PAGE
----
State of the Arts: On Fashion, Politics and Branding with Aceani Michelle, Designer
CREATIVE LIBERATION: How would you define the Aceani Michelle brand?
ACEANI MICHELLE: Aceani Michelle Brands, LLC is a representation of who I am as a person, and the women I wish to see in my clothes. This woman is confident, smart and bold like my clothing. I’ve been designing new pieces and they’re all pretty simple and minimal silhouettes that are functional yet interesting. I’ve always said that my target customer is edgy and risky with an appreciation for fine arts, culture, and history. Anything that is under Aceani Michelle has to tell a story. Almost as if you are reading a book attached to someone’s body.
CL: Your brand has been digitalized very cohesively across online platforms. Do you pay special attention to content curation, and do you think this is important for the expansion of your brand?
AM: I actually spend a lot of time watching youtube videos and reading articles about social media promotion, and cohesion is one of the main points everyone stresses because it becomes how your brand is seen. It’s very important because it’s like a uniform people begin to identify with your name and it helps with solidifying your brand identity. At first it was like trying to solve a very complicated problem. I had to figure out what I liked versus what I didn't like as well as what seems to attract followers and likes, but now it’s really simple. I’ve gotten so consistent with the kind of content I post that I don’t even have to think about it. When I’m editing I know exactly how I want it to look and there’s no more going back and forth to see if it fits or matches the theme. I just know when it’s right and when it’s wrong.
CL: For those who think fashion is trivial or materialistic--why should fashion matter to everyone?
AM: When most people think of “fashion” they instantly think of articles of clothing with high price tags. Very few realize that fashion is everything from a pair of socks, to the style of your hair. The definition of fashion is a popular trend, especially in styles of dress and ornament or manners of behavior. In my opinion fashion is a comprehensive term used to describe each and every one of us. Fashion is identity so that is why it should matter to everyone. It’s who we are.
CL: I know you have a passion for both fashion and politics, how do you combine the two?
AM: Both fashion and politics are second nature to me. I grew up in a very politically involved family so I learned the rules to being “politically correct” very early. My mom is my manager so she has an eye on almost everything I do which sometimes make it hard to combine politics and Aceani Michelle. She is very careful about openly showing bias because she doesn’t want to discourage customers from supporting, and I just don’t care most of the time. Of course I try not to offend anyone because at the end of the day I am selling a product and if people don’t like you they are less likely to make purchases. However, I feel it is extremely important for people with a following and platform to speak out and state facts on what they feel passionate about so that is what I do.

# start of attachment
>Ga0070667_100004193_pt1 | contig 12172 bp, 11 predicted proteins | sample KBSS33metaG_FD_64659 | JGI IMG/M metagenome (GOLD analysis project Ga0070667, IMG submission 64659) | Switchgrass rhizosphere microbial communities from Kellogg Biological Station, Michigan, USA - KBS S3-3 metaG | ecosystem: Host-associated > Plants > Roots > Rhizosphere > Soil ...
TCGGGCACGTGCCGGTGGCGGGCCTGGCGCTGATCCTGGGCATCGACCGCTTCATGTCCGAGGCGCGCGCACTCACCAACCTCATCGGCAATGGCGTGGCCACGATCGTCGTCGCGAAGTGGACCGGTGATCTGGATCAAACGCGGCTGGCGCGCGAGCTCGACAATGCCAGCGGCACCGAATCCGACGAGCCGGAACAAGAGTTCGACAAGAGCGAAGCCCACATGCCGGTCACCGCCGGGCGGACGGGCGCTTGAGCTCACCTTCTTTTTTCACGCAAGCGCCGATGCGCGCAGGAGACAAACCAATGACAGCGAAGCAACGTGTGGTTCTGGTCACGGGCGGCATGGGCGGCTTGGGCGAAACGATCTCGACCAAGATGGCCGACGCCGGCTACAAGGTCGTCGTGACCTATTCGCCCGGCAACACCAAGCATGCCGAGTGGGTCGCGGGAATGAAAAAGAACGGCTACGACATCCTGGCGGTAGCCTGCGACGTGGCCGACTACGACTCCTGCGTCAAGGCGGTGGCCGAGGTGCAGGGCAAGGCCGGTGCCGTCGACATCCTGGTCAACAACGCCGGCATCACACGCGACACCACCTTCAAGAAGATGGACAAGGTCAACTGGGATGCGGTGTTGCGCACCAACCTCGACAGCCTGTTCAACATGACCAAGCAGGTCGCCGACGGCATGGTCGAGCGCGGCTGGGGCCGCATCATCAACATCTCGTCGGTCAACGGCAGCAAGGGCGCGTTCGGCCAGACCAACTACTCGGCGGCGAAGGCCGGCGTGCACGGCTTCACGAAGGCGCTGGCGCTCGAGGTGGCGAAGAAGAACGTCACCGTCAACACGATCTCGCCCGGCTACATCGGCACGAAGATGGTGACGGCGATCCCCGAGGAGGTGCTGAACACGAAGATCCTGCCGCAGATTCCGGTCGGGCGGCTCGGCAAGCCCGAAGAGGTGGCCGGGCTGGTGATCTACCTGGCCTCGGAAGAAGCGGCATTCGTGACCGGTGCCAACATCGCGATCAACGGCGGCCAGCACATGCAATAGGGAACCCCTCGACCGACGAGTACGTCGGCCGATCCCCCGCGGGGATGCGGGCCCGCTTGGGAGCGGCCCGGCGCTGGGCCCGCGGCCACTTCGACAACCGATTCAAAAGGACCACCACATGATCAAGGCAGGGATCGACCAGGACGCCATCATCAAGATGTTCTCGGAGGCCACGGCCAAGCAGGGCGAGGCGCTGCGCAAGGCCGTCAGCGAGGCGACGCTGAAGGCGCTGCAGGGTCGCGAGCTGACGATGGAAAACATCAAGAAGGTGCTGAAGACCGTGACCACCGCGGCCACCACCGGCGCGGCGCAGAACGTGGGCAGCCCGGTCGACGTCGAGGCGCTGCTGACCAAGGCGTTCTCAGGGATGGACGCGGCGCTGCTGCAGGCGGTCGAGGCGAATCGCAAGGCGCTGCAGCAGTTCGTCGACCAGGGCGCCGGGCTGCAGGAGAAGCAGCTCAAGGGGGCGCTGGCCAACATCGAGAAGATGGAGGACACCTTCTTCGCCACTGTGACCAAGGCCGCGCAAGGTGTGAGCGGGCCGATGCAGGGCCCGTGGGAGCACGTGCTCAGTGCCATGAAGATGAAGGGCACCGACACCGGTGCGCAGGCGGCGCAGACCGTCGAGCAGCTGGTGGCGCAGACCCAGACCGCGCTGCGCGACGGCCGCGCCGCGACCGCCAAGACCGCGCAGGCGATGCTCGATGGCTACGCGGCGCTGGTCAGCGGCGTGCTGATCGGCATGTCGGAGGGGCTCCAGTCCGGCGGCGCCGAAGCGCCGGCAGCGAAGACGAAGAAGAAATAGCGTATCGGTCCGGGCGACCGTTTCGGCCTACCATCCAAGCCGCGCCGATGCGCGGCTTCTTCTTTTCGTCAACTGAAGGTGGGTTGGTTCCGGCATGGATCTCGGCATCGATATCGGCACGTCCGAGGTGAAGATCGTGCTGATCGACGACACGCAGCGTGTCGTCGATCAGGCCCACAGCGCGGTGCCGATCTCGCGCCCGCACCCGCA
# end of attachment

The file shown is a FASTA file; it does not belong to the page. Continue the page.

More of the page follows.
CL: When did you start designing?
AM: I took my first stab at designing in fourth grade where I drew clothes for my favorite brands at the time like Baby Phat and Apple Bottom. Middle school was the first time I actually started to work with clothing by customizing jeans and shorts for myself and friends or completely repurposing and redesigning an article of clothing. In high school I started to draw and create my own designs once I finally taught myself how to operate a sewing machine. I then produced my very first small collection my junior year.
CL: Where do you get inspiration for your designs?
AM: For me, inspiration comes from a little bit of everywhere. When I am looking for a source of inspiration I typically look to unique architecture, but honestly inspiration could come from something as simple as a pencil. I am constantly paying close attention to my surroundings and over thinking because I am constantly looking for a reference. And sometimes it’s less about finding inspiration to design from and more about meeting someone to design for so I take time to interact with and learn everyone I cross paths with. I also combine the two.
CL: When do you know something you’ve designed is “good?”
I know something is good when I can't explain exactly what is is or where it came from. At the end of the day I’m and artist and it is my job to provoke conversation so when the inspiration is unclear I know people will be interested and want to know more.
CL: In modern times where many are self-proclaimed “designers,” how do you aim to separate yourself from the crowd?
Authenticity. Too many “designers” are more interested in following the trend and seeing who can create the most which plays a part in what we call fast fashion. I want to create pieces that become apart of women’s capsule collections and hold the same value decades from now like the Chanel jacket. For me it’s about quality over quantity and staying true to my brand identity. That is why I have such a specific description for who I am designing for. It keeps me on a narrow path so I’m not just creating anything for anyone just to earn a quick dime.
Photos courtesy of Jermaine Jackson of Pejamane Photography.